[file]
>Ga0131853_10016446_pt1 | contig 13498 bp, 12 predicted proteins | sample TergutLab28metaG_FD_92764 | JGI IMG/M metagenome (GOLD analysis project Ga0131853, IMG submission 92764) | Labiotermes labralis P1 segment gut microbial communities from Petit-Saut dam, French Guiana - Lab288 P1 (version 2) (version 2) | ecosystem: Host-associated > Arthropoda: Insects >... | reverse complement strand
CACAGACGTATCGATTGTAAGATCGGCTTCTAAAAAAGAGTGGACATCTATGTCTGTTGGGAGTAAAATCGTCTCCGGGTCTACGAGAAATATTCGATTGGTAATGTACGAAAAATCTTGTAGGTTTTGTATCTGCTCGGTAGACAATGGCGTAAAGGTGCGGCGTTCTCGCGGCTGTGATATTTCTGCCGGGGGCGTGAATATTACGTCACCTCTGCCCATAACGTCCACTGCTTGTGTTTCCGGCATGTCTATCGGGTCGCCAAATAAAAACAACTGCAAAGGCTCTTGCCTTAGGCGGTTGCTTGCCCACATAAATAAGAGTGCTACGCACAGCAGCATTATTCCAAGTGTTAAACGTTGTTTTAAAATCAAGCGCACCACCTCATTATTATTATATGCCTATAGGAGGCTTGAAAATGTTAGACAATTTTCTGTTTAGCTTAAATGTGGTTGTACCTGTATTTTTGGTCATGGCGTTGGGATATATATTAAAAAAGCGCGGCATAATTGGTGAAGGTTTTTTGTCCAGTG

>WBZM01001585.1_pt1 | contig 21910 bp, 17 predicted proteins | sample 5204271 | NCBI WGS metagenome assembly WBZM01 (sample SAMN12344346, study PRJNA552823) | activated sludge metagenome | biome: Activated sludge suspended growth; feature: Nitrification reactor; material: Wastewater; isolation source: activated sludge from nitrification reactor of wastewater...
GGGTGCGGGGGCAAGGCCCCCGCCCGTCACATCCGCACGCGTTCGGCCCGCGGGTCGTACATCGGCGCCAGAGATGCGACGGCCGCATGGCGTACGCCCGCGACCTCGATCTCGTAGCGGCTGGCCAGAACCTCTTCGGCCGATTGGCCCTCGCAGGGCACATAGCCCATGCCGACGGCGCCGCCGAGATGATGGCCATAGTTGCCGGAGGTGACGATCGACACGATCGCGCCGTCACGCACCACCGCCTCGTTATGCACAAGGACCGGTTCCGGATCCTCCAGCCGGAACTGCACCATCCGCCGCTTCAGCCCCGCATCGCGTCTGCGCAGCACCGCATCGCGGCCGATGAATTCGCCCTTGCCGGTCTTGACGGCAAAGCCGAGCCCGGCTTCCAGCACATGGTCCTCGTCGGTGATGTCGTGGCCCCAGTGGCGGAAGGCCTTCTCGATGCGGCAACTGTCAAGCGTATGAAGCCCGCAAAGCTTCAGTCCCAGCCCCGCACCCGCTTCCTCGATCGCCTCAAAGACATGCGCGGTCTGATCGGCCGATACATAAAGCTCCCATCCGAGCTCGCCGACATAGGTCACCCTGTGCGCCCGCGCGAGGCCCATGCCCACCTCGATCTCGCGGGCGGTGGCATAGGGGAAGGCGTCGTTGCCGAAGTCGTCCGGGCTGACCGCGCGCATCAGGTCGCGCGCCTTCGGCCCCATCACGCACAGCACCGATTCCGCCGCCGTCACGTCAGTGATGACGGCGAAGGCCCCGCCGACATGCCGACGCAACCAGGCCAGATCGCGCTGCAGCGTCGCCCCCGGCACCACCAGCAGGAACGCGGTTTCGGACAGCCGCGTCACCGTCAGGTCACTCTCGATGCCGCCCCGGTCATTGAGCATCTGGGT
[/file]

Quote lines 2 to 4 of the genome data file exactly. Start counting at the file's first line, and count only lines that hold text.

CACAGACGTATCGATTGTAAGATCGGCTTCTAAAAAAGAGTGGACATCTATGTCTGTTGGGAGTAAAATCGTCTCCGGGTCTACGAGAAATATTCGATTGGTAATGTACGAAAAATCTTGTAGGTTTTGTATCTGCTCGGTAGACAATGGCGTAAAGGTGCGGCGTTCTCGCGGCTGTGATATTTCTGCCGGGGGCGTGAATATTACGTCACCTCTGCCCATAACGTCCACTGCTTGTGTTTCCGGCATGTCTATCGGGTCGCCAAATAAAAACAACTGCAAAGGCTCTTGCCTTAGGCGGTTGCTTGCCCACATAAATAAGAGTGCTACGCACAGCAGCATTATTCCAAGTGTTAAACGTTGTTTTAAAATCAAGCGCACCACCTCATTATTATTATATGCCTATAGGAGGCTTGAAAATGTTAGACAATTTTCTGTTTAGCTTAAATGTGGTTGTACCTGTATTTTTGGTCATGGCGTTGGGATATATATTAAAAAAGCGCGGCATAATTGGTGAAGGTTTTTTGTCCAGTG

>WBZM01001585.1_pt1 | contig 21910 bp, 17 predicted proteins | sample 5204271 | NCBI WGS metagenome assembly WBZM01 (sample SAMN12344346, study PRJNA552823) | activated sludge metagenome | biome: Activated sludge suspended growth; feature: Nitrification reactor; material: Wastewater; isolation source: activated sludge from nitrification reactor of wastewater...
GGGTGCGGGGGCAAGGCCCCCGCCCGTCACATCCGCACGCGTTCGGCCCGCGGGTCGTACATCGGCGCCAGAGATGCGACGGCCGCATGGCGTACGCCCGCGACCTCGATCTCGTAGCGGCTGGCCAGAACCTCTTCGGCCGATTGGCCCTCGCAGGGCACATAGCCCATGCCGACGGCGCCGCCGAGATGATGGCCATAGTTGCCGGAGGTGACGATCGACACGATCGCGCCGTCACGCACCACCGCCTCGTTATGCACAAGGACCGGTTCCGGATCCTCCAGCCGGAACTGCACCATCCGCCGCTTCAGCCCCGCATCGCGTCTGCGCAGCACCGCATCGCGGCCGATGAATTCGCCCTTGCCGGTCTTGACGGCAAAGCCGAGCCCGGCTTCCAGCACATGGTCCTCGTCGGTGATGTCGTGGCCCCAGTGGCGGAAGGCCTTCTCGATGCGGCAACTGTCAAGCGTATGAAGCCCGCAAAGCTTCAGTCCCAGCCCCGCACCCGCTTCCTCGATCGCCTCAAAGACATGCGCGGTCTGATCGGCCGATACATAAAGCTCCCATCCGAGCTCGCCGACATAGGTCACCCTGTGCGCCCGCGCGAGGCCCATGCCCACCTCGATCTCGCGGGCGGTGGCATAGGGGAAGGCGTCGTTGCCGAAGTCGTCCGGGCTGACCGCGCGCATCAGGTCGCGCGCCTTCGGCCCCATCACGCACAGCACCGATTCCGCCGCCGTCACGTCAGTGATGACGGCGAAGGCCCCGCCGACATGCCGACGCAACCAGGCCAGATCGCGCTGCAGCGTCGCCCCCGGCACCACCAGCAGGAACGCGGTTTCGGACAGCCGCGTCACCGTCAGGTCACTCTCGATGCCGCCCCGGTCATTGAGCATCTGGGT